Support for people who have experienced a traumatic event

There are many organisations that can provide advice and support after traumatic events. They can help you talk about and come to terms with events you’ve seen in person or in the media.

These organisations can help:

  • witnesses
  • anyone supporting someone who has experienced a traumatic event
  • anyone who has directly experienced a traumatic event

You can also speak to your GP for advice. If your GP practice is closed, phone 111.

Advice after a sudden death

It’s natural to experience shock after being told someone has died suddenly. You do not need to manage alone. It will be helpful now, or in time, to speak to family, friends or a support service about the person you have lost and how you’re feeling.

Your GP is also there to support you. You could make an appointment to see your GP if you think it might help.

For people who have lost someone in traumatic circumstances, such as suicide, or a death involving drugs or violence, there’s a lot to take in. Processes involving the Police and Procurator Fiscal need to happen, which will delay the usual ways that we mark a death for many days and, in some circumstances even weeks. This can place extra stress on loved ones who are already grieving.

While many people find support with friends and family, some may find they need extra help. Your GP can help with a referral to support services, or you can contact certain services directly. For example, Cruse Scotland, Samaritans or Child Bereavement UK.

Breathing Space

Breathing Space is a free and confidential phone service for people in Scotland who may be feeling stressed, anxious or depressed.

Phone 0800 83 85 87 (6pm to 2am on weekdays and 24 hours at the weekend). Phone calls are free from landlines and mobiles.

Chest, Heart and Stroke Scotland Advice Line

If you’ve performed CPR on someone or you have seen someone getting CPR, you may find yourself struggling to process what’s happened.

Chest, Heart and Stroke Scotland (CHSS) have an Advice Line that can help.

The Advice Line has trained healthcare professionals who will listen to you. They’ll help you process what you’ve experienced and provide advice and support.

Further information on the CHSS Advice Line

Children 1st Parentline

Parentline is Scotland’s free helpline, email and webchat service for anyone caring for or concerned about a child.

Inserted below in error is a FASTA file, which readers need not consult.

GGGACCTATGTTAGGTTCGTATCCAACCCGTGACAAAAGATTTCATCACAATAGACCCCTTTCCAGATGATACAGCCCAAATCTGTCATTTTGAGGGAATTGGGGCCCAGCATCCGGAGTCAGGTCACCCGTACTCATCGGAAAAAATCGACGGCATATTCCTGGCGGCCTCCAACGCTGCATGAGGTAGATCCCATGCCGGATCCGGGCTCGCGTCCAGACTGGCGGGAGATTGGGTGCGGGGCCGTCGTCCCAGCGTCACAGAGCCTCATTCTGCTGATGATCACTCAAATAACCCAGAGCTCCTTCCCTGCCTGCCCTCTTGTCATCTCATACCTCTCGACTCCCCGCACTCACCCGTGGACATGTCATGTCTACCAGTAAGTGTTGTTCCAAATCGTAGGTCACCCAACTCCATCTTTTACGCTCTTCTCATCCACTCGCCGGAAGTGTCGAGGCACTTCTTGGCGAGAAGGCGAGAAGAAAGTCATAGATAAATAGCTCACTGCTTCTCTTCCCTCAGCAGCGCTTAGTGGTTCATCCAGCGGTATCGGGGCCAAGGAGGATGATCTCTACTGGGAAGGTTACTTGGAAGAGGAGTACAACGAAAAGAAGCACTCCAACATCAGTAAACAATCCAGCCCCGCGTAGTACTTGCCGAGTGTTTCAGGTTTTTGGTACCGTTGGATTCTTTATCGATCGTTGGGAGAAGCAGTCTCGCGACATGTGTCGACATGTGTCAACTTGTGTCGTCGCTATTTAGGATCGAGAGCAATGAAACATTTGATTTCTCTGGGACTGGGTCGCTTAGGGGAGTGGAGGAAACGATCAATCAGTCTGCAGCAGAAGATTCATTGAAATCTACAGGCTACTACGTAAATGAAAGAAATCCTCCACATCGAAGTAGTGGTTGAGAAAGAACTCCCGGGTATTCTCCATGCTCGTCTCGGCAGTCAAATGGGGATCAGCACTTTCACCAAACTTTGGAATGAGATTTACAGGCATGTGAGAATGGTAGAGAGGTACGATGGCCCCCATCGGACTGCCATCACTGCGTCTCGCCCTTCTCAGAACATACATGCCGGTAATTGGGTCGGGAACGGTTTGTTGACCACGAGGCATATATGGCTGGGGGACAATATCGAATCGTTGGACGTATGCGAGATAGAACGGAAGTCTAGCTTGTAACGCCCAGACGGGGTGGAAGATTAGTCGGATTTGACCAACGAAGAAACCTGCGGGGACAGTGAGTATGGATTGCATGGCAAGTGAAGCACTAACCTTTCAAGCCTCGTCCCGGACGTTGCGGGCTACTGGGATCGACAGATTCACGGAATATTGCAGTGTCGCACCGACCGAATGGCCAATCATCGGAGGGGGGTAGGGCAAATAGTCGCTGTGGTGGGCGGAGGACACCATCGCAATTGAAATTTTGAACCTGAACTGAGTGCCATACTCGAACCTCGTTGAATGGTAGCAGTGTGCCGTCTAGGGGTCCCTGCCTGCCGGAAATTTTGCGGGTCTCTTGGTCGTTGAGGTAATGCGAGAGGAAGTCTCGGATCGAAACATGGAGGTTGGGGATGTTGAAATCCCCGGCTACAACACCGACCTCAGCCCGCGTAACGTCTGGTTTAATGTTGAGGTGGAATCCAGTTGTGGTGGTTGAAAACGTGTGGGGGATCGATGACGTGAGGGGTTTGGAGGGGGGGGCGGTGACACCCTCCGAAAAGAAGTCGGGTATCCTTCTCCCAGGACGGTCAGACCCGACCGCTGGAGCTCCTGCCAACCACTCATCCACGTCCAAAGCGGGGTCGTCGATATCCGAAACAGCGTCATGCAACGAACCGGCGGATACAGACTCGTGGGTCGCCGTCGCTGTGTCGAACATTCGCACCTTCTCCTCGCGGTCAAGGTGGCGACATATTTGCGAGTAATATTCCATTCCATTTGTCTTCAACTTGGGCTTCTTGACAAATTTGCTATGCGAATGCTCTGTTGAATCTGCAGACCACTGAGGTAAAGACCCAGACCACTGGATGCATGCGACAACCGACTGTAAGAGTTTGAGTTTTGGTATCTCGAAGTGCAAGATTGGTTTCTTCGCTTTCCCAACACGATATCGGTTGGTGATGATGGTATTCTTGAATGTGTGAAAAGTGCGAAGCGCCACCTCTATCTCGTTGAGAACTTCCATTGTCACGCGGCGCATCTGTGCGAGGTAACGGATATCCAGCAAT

Phone 08000 28 22 33 free (Monday to Friday, 9am to 9pm).


The Childline website has advice on children and their worries about the world.

Coping with grief

NHS inform has advice on coping with grief. For example, you can:

Cruse Scotland

Cruse Scotland offers help and support for people dealing with all types of grief.

If you’re over 18, you can chat to someone from Cruse Scotland online. The service is open Monday to Friday, from 9am to 9pm.

You can also phone the free helpline on 0808 802 6161. This is open:

  • Monday to Friday, 9am to 8pm
  • weekends, 10am to 2pm

They also provide free bereavement support for workplaces affected by suicide.

Lifelines Scotland

Lifelines Scotland provides help to the thousands of people across Scotland who volunteer:

  • as Community First Responders
  • with the mountain rescue
  • with the RNLI
  • with any other emergency response service

They have advice on understanding your response to trauma and stress.

National Society for the Prevention of Cruelty to Children (NSPCC)

The NSPCC website has information on talking to children about difficult topics.

Ready Scotland

Ready Scotland have advice on coping with trauma if you’ve been involved in, or affected by, a major incident. This advice is for both adults and children.

Royal College of Psychiatrists

The Royal College of Psychiatrists has information about post-traumatic stress disorder. This includes examples of what can cause it and how it can be treated.


Samaritans are open 24 hours a day, 365 days a year to listen and help you, whatever you’re going through. To get in touch you can:

Young Scot

Young Scot provides guidance and advice to young people feeling worried or concerned about events happening around the world. You can explore topics like:

You can also listen to the This is How AyeFeel Podcast which covers topics like climate anxiety and mental health.

Last updated:
11 July 2024

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